But documents show federal officials have done little to stop Miller’s pattern of hiring workers he then robs of pay. Once, a federal labor investigator closed a case after Miller and his attorney said they understood labor laws and would heed them.
Twelve times since 2002, state labor investigators in North Carolina heard complaints about NC Contracting failing to pay workers. In some of those cases, state investigators moved on after the worker withdrew his complaint because he was paid or he failed to respond to the agency’s inquiry. On a few occasions, state officials determined the worker was a contractor, not an employee.
On a federally backed project in 2013, a contractor from the U.S. Department of Housing and Urban Development worked with an attorney to help collect wages owed to the workers through the general contractor; the agency didn’t file a report with the U.S. Labor Department about any problem with NC Contracting, which was a subcontractor for the project.
Just months before, federal labor investigators had had another run-in with NC Contracting on a federally backed project; the general contractor paid the workers more than $14,000 in uncollected wages. The labor investigator said in his report that it was time for Miller to be shut out of federal work.
But the Labor Department later decided against stripping NC Contracting Inc. of its right to work on federal projects. A spokesman for the department declined last week to say why or to discuss any of Miller’s cases.
The prosecutors who could have pursued Miller on criminal charges were in the dark; none of the labor investigators alerted officials at the North Carolina Attorney General’s Office or the U.S. Department of Justice about him.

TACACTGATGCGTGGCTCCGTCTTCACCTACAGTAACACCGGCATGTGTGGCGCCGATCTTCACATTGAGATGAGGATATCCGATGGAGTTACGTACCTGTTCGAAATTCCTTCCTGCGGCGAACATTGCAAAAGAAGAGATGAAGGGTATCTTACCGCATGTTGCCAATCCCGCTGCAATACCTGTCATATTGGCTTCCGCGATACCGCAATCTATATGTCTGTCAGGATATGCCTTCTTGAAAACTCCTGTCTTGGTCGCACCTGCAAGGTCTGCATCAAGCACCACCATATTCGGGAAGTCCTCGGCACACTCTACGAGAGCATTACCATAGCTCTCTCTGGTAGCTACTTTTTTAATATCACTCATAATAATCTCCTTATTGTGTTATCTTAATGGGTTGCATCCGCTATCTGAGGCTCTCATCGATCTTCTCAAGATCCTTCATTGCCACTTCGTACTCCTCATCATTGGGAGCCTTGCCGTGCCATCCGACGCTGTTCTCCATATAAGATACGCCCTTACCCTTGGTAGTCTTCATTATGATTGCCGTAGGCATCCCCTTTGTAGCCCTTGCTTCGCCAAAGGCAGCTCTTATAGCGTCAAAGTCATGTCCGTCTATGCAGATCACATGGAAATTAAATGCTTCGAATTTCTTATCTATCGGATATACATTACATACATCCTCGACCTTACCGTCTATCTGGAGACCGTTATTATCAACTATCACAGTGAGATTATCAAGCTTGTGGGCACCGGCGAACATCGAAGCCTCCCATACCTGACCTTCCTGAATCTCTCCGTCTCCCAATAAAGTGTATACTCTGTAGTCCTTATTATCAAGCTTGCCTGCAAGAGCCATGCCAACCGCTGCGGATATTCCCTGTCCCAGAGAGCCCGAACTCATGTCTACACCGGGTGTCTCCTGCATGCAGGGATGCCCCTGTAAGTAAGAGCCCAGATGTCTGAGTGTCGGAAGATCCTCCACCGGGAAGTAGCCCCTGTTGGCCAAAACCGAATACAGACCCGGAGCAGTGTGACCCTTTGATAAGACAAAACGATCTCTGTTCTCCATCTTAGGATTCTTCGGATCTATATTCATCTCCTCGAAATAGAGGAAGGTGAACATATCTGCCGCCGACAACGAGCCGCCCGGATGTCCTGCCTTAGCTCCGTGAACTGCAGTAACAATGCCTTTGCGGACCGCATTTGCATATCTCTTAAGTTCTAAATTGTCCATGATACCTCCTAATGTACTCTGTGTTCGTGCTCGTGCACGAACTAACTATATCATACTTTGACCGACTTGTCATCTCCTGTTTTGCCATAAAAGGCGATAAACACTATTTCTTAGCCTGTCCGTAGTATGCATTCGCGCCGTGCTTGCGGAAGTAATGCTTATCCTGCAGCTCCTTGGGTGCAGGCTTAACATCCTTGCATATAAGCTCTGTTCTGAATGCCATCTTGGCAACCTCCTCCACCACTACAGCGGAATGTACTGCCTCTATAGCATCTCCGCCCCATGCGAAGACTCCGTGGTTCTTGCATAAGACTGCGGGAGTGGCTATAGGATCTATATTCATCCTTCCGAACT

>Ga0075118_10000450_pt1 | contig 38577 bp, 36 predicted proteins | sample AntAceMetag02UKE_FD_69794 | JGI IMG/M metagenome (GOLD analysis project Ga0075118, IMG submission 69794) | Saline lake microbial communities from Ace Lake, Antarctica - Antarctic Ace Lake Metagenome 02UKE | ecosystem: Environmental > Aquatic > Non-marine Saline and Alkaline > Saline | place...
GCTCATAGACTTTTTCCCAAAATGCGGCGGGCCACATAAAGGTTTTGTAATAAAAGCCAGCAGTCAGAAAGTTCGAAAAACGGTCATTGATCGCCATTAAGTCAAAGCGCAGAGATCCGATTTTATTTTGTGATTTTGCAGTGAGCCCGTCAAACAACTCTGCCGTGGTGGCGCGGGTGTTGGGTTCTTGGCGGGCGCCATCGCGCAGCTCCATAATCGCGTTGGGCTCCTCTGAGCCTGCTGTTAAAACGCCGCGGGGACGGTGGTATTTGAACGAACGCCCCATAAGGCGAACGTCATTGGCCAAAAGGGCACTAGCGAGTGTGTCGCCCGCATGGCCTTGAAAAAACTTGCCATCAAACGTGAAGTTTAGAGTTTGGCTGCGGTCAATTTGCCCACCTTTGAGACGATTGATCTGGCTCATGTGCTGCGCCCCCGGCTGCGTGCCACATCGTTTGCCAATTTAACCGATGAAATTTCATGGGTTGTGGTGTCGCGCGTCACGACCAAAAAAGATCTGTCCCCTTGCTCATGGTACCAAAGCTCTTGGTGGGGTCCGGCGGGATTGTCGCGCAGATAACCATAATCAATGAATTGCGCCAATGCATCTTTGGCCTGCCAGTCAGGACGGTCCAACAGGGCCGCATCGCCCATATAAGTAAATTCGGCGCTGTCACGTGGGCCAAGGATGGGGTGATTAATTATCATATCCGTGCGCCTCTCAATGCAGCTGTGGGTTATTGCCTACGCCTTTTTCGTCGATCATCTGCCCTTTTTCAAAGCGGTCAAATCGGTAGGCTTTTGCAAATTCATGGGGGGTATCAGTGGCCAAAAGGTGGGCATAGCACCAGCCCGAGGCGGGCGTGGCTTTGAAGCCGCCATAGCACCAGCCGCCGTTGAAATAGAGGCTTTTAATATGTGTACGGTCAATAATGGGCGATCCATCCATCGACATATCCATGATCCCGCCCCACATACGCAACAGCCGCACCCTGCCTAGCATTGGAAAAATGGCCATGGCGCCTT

Catherine Ruckelshaus, a lawyer who works on labor issues for the National Employment Law Project, a nonprofit in New York, wasn’t surprised that regulators haven’t pursued NC Contracting more intensely.
“That’s why there is so much wage theft,” said Ruckelshaus. “The enforcement, even when it does happen, is not very robust.”
Thomas Walker, the U.S. attorney for the Eastern District of North Carolina, said his door was open to hearing about contractors such as NC Contracting Inc.
“These cases can involve federal dollars,” Walker said. “It is incumbent that these matters be investigated and referred for prosecution when appropriate.”
‘It would drive my prices up’
Miller has been under the nose of government investigators for the majority of the time he’s been in business. A North Carolina native who lives in Wake County, Miller started NC Contracting Inc. in 1999. He soon began bidding on large apartment projects, delivering crews of dozens of men to frame, hang drywall and paint.
Miller built his business with layers of Hispanic workers flocking to North Carolina in the 1990s and 2000s.